The supply of viable kidney donations continues to lag the steadily rising demand (4%-6% per year), and medical researchers are hard at work trying to change this dynamic. Among many different studies of kidney disease and transplantation, researchers around the country are looking at ways to decrease rejection rates and increase the length of time a kidney can be in limbo before transplantation. At NYPH/Columbia, one recently announced study at their Department of Transplantation is investigating a drug called 15NP to see if it helps kidney recipients with high rejection risk when their donor is older, or if the time between donation and implantation is greater than 24 hours. Continue reading
Guided by his faith, David Koster donated a kidney 10 years ago. After speaking with my wife, Laura, he wrote the following passage specifically for my site. His story is engaging, speaks from the heart and has a happy ending.
TO SAVE A LIFE!
There are events that take place in a persons life that are so significant and so meaningful that they have an effect on you for as long as you may live. Those of you who are married and have children can surely relate to this. By the grace of HaShem I had an experience that was so beautiful, so magnificent, so wonderful that my life will never be the same. I gave one of my kidneys to a total stranger. Continue reading
My name is Joanna T. I work with Neil’s wife Laura and live in The Netherlands. My family and I have been on an emotional roller-coaster over the past few years. At the end of last year I reached end-stage kidney failure and was struggling to cope with my job and two small children. I did my best to try and avoid a transplant, but ultimately needed one.
Five months ago I received a kidney from my husband Adriaan. I was amazed at how smoothly the operation went for us both. I started to feel better as soon Continue reading
On May 20th 2012 I wrote about Dana Stibolt’s two-year journey to a kidney transplant, which included a blog and a Facebook page. Today–June 4, 2012–is the one-year anniversary of his successful matched-pair transplant. He’s doing well, and his new kidney is too!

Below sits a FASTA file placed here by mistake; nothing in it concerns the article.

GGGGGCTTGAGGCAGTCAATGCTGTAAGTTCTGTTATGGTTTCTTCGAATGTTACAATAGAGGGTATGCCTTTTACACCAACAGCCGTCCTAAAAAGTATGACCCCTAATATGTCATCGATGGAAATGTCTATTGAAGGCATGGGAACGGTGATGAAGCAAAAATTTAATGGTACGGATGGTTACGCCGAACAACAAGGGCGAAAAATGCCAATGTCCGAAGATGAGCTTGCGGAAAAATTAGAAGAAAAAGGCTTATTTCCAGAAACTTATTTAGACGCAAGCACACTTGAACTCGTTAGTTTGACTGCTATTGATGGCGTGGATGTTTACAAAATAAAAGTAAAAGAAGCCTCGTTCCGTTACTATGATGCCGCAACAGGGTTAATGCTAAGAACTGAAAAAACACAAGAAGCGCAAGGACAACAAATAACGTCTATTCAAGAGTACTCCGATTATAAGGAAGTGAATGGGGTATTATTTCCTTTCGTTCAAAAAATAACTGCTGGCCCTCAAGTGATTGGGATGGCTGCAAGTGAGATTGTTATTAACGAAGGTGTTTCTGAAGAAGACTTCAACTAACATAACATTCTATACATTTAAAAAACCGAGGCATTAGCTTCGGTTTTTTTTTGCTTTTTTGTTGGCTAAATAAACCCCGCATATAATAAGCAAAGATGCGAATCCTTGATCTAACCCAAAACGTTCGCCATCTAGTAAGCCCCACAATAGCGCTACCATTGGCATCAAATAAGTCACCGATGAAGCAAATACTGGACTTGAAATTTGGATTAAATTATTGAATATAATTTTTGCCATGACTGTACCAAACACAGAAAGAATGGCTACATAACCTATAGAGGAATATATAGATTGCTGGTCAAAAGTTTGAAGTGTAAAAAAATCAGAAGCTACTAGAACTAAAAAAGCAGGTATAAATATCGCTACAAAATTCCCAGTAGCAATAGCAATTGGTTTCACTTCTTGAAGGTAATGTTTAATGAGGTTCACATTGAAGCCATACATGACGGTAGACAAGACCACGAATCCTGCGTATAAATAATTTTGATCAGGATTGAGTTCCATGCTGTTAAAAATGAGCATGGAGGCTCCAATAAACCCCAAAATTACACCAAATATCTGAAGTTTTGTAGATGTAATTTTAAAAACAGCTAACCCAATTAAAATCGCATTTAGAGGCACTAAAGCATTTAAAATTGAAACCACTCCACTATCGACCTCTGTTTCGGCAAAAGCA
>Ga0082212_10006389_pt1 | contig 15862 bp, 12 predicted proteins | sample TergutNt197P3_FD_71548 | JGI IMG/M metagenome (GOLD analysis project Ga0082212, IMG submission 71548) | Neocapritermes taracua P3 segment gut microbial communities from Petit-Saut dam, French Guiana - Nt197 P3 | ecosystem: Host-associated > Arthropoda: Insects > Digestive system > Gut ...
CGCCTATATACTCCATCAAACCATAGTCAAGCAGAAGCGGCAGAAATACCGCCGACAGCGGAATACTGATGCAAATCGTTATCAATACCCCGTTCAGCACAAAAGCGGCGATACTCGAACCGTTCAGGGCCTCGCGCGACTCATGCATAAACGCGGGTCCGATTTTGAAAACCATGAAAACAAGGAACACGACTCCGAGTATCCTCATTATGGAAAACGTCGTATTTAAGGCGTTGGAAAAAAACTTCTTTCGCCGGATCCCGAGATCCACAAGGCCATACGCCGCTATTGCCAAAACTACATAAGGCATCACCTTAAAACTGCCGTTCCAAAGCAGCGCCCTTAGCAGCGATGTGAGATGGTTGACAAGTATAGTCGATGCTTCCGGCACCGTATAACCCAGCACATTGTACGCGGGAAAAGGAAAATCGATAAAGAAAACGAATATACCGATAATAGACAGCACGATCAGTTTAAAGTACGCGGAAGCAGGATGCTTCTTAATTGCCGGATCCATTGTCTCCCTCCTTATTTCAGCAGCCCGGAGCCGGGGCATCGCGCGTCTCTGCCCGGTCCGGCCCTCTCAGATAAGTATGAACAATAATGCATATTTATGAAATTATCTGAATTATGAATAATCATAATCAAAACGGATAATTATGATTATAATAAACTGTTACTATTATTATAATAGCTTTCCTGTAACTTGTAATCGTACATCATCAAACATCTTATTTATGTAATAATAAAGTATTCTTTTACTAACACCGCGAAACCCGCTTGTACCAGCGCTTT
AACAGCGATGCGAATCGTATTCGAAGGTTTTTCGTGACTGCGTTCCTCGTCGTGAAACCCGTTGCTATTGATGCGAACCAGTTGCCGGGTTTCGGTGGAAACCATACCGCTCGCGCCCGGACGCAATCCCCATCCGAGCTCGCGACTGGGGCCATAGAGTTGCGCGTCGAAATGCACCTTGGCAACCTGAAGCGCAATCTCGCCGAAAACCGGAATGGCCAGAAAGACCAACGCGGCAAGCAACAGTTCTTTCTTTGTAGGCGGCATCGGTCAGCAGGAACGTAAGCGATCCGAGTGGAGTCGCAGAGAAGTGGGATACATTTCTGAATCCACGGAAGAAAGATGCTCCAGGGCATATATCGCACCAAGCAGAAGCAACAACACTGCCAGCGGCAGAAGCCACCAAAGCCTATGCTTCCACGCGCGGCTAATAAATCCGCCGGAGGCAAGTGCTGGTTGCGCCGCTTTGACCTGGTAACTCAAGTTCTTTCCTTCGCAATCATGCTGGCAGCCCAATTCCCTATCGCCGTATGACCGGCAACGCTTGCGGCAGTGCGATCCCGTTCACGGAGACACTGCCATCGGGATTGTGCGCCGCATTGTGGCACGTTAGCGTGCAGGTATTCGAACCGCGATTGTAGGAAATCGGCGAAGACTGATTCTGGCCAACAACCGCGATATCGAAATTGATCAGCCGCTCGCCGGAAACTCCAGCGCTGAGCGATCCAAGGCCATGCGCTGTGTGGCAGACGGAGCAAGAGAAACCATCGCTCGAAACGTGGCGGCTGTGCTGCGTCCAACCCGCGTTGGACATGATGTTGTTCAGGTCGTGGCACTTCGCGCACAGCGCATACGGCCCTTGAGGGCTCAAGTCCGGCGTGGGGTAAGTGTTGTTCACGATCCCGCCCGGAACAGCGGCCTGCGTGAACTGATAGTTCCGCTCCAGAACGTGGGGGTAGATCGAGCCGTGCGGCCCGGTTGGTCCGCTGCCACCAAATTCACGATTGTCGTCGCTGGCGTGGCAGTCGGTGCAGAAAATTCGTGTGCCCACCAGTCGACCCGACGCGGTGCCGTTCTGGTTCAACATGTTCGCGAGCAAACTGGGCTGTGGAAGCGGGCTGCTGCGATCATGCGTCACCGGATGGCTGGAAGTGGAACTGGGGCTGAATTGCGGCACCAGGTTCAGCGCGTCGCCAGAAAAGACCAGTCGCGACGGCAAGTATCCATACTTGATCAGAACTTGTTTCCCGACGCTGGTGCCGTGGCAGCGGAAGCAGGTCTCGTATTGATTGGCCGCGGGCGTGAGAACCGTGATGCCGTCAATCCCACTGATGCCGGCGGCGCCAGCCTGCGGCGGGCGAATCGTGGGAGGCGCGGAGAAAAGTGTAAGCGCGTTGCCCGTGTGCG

From Dana’s blog: “…visit this link [to] watch a clip from The Dr. Oz Show (of Oprah fame). It shows how one person who decided to donate his kidney started the world’s largest kidney swap [at the time the video was recorded]. Eight people ended up getting a kidney from eight total strangers. Pretty amazing.”
Agreed. Congrats to Dana on this wonderful milestone!
Says Devora Steinmetz, who donated a kidney to an Israeli in mid-May:
He is not a family member, he is not a member of my community, his family could hardly be more different than my own. He was simply a person in need of someone to step forward and save his life, and I was a person who had the capacity to do that. The testing proved us to be a match, I was launched into months of testing and explaining, and last Sunday I gave him one of my kidneys.
To explain her decision to be a kidney donor, Devora wrote The Torah of Chesed: Why I Became a Kidney Donor. It’s a compelling article, published by NY Jewish Week, an award-winning weekly covering local, national and international news and features affecting the Jewish community in New York, the US, Israel and around the world. Well worth the read.
Sarah Hyland (star of the hit TV show Modern Family) recently revealed that a little over a month ago she had a kidney transplant.
According to the June/July 2012 issue of Seventeen magazine, Hyland “who got the kidney from her father and gave the interview while recovering from surgery, says the whole experience taught her who she can really lean on in times of need.” Indeed, it is Sarah’s boyfriend who has been overseeing her daily care during recuperation, which underscores the critical need for a strong support network.
Hyland’s story is receiving wide media coverage and will help raise overall awareness of kidney donation. But almost of the stories play up the Hollywood angle and pass up the opportunity to explore recent progress in kidney donation–which is unfortunate.
For different perspectives on Hyland’s kidney dysplasia and transplant story, check it out at Seventeen magazine, ABC News, the Washington Post, and the HuffPo websites. Also, there are at least a dozen YouTube videos. Moms and Dads in PKD families can use Seventeen and the YouTube videos to support family sharing and learning.
In November 2009, Dana Stibolt–who was in desperate need of a kidney–started taking action. An internet-savvy guy who had a rare form of kidney disease, Dana started a blog and a Facebook Group about his need for a kidney transplant. His online effort attracted attention and a local newspaper ran a story about it. Almost two years later, a woman who found out about his condition via the internet stepped forward, and during June 2011 Dana received a kidney transplant, and he’s been doing great–as has his donor.
If you are willing to help me in my quest for a kidney transplant, here’s how.